If you are a child and you don’t do what your parents want you to do, they call you maleducada. If you don’t smile to people ,they call you maleducada. If you don’t cook for your husband, you are a bad wife. Women have always had a heavy load of stupid gender responsibilities. Whenever you do something, you have to remember not to overlook those gender responsibilities. It’s time to end that nonsense, and then, when all the women are awake, the world will have the change we all need and move toward a more sensitive society.

8. Do you think music can be a tool to disrupt gender norms and inequality in culture? If so, how?

I believe that all types of expression lead to freedom. The opposite of expression is silence. We had many years of silence, there are even cultures in which women cannot speak without the authorization of a man, so it could be music, dance, painting, anything, the important thing is to say what is happening to us. Music has the ability to express in clear, metaphoric, poetic or rough words, and I think that is a very powerful tool.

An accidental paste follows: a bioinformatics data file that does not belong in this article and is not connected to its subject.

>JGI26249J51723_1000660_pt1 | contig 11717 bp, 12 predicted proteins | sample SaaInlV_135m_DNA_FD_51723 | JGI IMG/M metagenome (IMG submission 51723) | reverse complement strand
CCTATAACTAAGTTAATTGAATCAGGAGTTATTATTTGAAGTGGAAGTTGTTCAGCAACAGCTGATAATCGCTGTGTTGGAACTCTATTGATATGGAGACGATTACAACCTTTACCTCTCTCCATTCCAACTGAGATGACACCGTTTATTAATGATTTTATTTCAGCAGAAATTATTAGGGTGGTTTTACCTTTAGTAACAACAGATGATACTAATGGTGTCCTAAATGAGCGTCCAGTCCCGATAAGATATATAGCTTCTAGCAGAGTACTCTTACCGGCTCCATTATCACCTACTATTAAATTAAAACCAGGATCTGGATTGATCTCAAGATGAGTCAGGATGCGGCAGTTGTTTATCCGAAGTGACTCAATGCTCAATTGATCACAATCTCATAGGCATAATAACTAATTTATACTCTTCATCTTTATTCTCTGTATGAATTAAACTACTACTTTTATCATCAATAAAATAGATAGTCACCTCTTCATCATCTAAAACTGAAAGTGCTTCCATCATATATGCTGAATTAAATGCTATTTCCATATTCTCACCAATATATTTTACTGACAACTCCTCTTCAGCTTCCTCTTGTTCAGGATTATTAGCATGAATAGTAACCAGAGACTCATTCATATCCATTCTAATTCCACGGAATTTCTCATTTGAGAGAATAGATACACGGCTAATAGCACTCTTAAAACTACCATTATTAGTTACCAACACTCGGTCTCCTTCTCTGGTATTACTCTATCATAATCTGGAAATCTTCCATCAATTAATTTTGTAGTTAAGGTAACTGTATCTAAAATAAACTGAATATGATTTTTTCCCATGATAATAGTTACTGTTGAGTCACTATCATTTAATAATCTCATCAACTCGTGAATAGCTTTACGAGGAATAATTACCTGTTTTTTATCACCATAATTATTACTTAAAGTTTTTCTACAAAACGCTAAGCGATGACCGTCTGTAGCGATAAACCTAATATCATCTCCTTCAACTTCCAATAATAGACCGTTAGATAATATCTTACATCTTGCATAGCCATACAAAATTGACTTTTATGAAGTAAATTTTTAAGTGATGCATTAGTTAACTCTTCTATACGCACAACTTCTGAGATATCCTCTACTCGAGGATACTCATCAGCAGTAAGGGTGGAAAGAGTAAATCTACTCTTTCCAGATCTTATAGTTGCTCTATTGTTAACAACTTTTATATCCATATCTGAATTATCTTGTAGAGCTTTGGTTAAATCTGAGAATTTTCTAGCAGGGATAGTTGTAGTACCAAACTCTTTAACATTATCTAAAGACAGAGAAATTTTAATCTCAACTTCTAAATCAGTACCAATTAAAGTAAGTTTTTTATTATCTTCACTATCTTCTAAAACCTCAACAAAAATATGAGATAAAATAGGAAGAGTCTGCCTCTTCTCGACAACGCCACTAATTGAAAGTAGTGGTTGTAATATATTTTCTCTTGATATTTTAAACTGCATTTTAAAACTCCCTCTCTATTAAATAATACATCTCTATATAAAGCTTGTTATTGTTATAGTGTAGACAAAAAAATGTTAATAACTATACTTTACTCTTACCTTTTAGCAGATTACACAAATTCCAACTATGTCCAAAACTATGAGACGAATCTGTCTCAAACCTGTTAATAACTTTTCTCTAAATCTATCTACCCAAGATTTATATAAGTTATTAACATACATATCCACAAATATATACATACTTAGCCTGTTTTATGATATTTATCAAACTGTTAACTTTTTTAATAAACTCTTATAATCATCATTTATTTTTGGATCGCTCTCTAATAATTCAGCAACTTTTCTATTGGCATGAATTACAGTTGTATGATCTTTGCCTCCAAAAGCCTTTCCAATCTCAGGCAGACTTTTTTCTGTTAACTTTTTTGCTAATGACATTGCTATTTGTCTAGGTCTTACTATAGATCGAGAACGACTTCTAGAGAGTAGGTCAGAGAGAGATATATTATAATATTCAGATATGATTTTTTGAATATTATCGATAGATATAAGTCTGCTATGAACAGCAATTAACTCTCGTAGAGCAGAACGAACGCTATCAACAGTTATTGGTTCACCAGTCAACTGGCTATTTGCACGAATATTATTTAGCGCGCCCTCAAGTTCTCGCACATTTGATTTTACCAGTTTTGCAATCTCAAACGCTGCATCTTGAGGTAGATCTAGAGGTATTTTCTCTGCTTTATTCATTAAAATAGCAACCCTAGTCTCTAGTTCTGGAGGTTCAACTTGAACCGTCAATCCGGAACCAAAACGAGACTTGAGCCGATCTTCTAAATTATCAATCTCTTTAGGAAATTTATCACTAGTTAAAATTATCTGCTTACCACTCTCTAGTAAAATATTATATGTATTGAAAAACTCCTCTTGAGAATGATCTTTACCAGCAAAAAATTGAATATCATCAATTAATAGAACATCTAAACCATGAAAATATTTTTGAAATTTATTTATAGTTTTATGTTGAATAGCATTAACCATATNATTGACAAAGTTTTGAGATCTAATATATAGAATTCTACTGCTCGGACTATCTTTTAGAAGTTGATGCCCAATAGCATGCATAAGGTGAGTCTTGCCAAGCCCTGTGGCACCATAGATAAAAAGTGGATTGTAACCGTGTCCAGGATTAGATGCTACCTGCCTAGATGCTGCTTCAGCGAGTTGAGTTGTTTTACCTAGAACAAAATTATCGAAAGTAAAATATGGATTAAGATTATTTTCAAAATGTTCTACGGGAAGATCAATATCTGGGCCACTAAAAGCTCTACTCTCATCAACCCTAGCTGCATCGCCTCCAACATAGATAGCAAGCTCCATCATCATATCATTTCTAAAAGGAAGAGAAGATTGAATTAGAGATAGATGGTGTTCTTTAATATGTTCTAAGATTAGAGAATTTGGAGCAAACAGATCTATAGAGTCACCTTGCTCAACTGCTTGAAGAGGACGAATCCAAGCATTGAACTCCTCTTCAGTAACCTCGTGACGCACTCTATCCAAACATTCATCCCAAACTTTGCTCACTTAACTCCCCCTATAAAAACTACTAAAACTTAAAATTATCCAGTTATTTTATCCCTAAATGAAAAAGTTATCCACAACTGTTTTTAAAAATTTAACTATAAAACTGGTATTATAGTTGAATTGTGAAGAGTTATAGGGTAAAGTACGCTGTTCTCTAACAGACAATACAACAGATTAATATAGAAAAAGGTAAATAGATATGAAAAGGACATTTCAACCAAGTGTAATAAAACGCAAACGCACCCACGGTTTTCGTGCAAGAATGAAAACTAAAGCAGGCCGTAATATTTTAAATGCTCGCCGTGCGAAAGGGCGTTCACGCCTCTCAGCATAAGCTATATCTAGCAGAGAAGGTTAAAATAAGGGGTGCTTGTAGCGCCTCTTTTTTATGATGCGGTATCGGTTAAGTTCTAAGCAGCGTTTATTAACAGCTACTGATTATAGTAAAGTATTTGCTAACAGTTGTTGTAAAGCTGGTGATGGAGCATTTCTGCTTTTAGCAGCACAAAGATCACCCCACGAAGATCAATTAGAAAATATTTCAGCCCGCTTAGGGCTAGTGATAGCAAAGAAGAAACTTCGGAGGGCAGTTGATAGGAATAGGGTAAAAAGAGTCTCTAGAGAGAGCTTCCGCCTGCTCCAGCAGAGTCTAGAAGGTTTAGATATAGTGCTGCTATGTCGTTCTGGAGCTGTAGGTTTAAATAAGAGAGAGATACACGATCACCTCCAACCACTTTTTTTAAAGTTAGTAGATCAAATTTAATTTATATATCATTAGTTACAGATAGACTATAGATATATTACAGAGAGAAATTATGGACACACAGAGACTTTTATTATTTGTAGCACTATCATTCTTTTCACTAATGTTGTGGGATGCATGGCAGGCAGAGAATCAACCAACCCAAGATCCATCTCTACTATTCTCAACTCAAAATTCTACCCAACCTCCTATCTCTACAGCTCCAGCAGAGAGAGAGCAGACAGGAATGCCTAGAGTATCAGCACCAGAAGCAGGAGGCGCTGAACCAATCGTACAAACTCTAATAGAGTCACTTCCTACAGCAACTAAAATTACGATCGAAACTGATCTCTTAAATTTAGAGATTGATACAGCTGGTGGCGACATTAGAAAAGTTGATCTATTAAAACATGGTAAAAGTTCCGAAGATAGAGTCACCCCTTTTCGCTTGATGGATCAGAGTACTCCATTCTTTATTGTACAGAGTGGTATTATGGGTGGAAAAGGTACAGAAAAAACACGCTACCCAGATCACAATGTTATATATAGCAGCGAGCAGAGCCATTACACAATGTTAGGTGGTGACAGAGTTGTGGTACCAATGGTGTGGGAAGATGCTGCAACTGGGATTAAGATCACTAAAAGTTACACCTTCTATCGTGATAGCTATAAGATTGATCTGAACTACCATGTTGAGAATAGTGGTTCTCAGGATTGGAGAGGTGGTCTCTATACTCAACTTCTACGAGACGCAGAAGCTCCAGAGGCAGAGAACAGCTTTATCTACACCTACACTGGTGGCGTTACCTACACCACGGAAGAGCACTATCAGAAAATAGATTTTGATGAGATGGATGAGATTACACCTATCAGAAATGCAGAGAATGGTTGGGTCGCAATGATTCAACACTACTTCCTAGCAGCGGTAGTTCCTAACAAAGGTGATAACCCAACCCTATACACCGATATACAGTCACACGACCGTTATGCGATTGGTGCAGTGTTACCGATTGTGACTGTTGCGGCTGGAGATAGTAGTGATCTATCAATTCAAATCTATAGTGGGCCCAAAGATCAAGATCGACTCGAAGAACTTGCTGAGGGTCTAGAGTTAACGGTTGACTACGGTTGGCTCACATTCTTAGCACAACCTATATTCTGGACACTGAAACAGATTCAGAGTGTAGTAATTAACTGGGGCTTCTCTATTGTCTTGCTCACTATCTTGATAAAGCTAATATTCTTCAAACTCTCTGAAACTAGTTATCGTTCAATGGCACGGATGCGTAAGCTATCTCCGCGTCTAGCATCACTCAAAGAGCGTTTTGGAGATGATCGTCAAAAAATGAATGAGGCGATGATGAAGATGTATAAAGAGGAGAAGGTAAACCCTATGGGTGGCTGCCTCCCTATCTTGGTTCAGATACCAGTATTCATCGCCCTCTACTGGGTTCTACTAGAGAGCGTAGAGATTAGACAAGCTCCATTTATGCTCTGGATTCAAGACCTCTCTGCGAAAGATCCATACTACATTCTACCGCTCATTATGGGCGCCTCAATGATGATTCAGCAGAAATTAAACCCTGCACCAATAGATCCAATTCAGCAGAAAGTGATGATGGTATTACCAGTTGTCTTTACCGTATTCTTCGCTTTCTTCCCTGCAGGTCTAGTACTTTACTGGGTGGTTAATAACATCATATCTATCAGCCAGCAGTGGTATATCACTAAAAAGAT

9. How do you hope people, especially Latina women, feel while listening to your music?

I hope that they feel the curiosity to question themselves, if they are really being themselves, or if they are being what is expected of them. I like it when my music encourages questioning things while dancing and enjoying good music.

10. What are you currently working on that you would like our readers to know about?

I am currently working on my next album and developing new aesthetic concepts for both my show and for a new video that I am about to make. I am also working with a team of musicians, researchers and dancers on a new way of interpreting dance, where the dancers are the ones who create music through devices on their bodies.

Follow García on SoundCloud and Instagram and stay tuned for upcoming concerts in Pittsburgh (June 15),  Chicago (June 16), Los Angeles (June 22), Portland (June 23) or Seattle (June 24).

Read: In The Music Video For Lester Rey’s Reggaeton Banger ‘Ni Santa,’ A Trans Latina Video Vixen Owns Her Sexuality